I know a few people who have worked on contracts inside of IR35. And the benefits of being a limited company contractor have been reduced – mainly because they now have to take their income in the form of a deemed salary, which is taxed in a similar way to permanent employees.

The number of people selected for HMRC compliance checks is actually very small, especially considering the amount of uncertainty IR35 has created.

Despite this, IR35 seems to make some behave irrationally. Some people would rather accept that they’re ‘disguised employees’ and have a contract voluntarily fall inside of IR35.

From my experience, I’d say that all contractors should take active steps to determine theIR35 status of a contract, and if they are likely to fall foul of the IR35 rules, they should seek professional advice.

How much tax do I pay under IR35?

If HMRC decides to look at a contract they will review the working conditions of the individual through a number of ‘employment status’ tests to work out whether the contractor is ‘self-employed’, or merely a disguised employee.

It is still worth working via a limited company even if a contract is inside of IR35, as there are benefits to be gained from joining the Flat VAT Rate scheme. You can still benefit from setting up an executive pension scheme. And you can currently deduct 5% of your turnover for running your company.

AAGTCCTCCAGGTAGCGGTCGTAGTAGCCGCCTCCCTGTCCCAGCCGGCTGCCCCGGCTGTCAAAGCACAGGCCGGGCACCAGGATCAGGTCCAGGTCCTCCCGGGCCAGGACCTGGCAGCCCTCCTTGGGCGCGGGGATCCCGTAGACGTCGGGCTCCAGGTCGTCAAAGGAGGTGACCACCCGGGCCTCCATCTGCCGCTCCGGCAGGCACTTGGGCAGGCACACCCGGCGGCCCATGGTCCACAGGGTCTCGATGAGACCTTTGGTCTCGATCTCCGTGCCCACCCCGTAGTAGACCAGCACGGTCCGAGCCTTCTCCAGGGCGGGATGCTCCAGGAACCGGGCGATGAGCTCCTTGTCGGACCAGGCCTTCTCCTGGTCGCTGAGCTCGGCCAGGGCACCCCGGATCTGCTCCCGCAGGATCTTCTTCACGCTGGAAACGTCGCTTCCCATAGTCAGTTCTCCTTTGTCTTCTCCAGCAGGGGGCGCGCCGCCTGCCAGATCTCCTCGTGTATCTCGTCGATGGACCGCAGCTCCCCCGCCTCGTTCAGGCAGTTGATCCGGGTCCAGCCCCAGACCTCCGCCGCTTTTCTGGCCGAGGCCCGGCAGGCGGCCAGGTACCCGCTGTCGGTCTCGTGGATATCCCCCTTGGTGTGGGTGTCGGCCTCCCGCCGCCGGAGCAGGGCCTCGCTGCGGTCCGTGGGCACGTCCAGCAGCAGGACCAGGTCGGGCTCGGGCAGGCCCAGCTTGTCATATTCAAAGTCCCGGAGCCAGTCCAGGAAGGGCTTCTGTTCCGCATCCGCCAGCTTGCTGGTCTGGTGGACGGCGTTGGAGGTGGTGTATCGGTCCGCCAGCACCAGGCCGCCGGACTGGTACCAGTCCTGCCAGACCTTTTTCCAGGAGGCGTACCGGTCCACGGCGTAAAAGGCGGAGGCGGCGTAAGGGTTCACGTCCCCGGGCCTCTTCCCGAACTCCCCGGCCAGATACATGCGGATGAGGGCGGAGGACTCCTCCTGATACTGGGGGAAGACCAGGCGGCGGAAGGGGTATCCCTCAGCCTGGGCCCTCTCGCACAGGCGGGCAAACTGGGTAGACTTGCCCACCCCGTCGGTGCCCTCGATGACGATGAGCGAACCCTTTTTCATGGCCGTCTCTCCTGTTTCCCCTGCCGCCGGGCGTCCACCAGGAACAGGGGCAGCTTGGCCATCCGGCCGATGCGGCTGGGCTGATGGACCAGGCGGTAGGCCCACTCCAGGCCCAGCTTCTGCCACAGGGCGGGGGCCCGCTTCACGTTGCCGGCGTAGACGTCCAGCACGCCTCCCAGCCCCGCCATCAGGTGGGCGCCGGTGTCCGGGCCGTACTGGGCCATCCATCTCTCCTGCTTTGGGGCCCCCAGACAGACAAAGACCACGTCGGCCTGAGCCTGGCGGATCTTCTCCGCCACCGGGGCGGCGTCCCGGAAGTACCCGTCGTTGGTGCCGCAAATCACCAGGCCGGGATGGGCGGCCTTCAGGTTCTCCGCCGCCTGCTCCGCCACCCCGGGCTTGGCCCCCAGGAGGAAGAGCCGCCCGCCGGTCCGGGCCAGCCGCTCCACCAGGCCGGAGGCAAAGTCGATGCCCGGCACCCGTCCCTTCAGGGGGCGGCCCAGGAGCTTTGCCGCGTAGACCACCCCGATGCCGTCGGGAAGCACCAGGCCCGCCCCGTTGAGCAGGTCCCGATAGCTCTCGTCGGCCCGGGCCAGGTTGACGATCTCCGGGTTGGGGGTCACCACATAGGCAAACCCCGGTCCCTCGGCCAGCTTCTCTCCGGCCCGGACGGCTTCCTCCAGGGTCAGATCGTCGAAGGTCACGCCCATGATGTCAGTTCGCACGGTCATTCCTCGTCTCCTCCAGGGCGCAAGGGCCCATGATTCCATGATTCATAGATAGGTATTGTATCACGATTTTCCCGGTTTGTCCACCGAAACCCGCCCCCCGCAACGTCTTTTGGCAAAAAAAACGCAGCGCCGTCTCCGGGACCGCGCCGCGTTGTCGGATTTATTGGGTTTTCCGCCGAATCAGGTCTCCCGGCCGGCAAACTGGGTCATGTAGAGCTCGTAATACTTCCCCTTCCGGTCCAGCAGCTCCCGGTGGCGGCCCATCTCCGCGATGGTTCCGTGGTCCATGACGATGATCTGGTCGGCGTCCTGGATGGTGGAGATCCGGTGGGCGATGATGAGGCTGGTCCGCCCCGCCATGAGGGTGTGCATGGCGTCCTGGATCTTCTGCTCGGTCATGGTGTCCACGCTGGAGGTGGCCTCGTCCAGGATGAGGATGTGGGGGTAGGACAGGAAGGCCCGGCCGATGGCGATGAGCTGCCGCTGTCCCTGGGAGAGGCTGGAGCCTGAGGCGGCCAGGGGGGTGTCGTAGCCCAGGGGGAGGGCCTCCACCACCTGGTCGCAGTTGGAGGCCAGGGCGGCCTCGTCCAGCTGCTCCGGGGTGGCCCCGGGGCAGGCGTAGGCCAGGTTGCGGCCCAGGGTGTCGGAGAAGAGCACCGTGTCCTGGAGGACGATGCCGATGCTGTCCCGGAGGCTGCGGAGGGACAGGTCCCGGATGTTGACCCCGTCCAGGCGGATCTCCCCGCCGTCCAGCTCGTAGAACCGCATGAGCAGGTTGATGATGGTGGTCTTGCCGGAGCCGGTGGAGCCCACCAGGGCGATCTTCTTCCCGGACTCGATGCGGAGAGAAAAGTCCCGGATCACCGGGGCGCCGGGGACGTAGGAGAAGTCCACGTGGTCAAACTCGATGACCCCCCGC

Your income will be subject to the same level of tax as an employee, including National Insurance contributions. For more information about calculating your pay if you’re inside IR35, read our guide here.

How do I remain outside IR35?

The first thing I do when starting a new contract is send it to an employment status expert for analysis. This is surprisingly inexpensive – under £100 in most cases. Some will even carry out free verbal IR35 reviews if you’re after a quick scan.

With the service I used in the past, I’d send my contracts over via email, and an advisor would go through the wording to establish which clauses needed further attention before they could be viewed as ‘IR35 friendly’. In some cases, the service includes liaising with your recruitment agent, to ensure that the wording on the contractor-agency contract also mirrors the wording on the contract which is signed between the client and the agency.

You also need to show that you are working in a different way to a typical employee. This includes showing that you have some control over the work you carry out for the client (you’re not simply being told exactly what to do all day). Although it may never happen in reality, the right to provide a substitute person in your place if you’re unable to work is also important. These and other factors should be highlighted during the contract review process.

When I had my first contract checked for IR35, I must admit that I found the whole topic a little confusing – there was a long list of things I had to change – both in terms of the contracting wording, but also relating to my ‘working practices’.

You can find out more about how to structure your working practices in our comprehensive guide to IR35.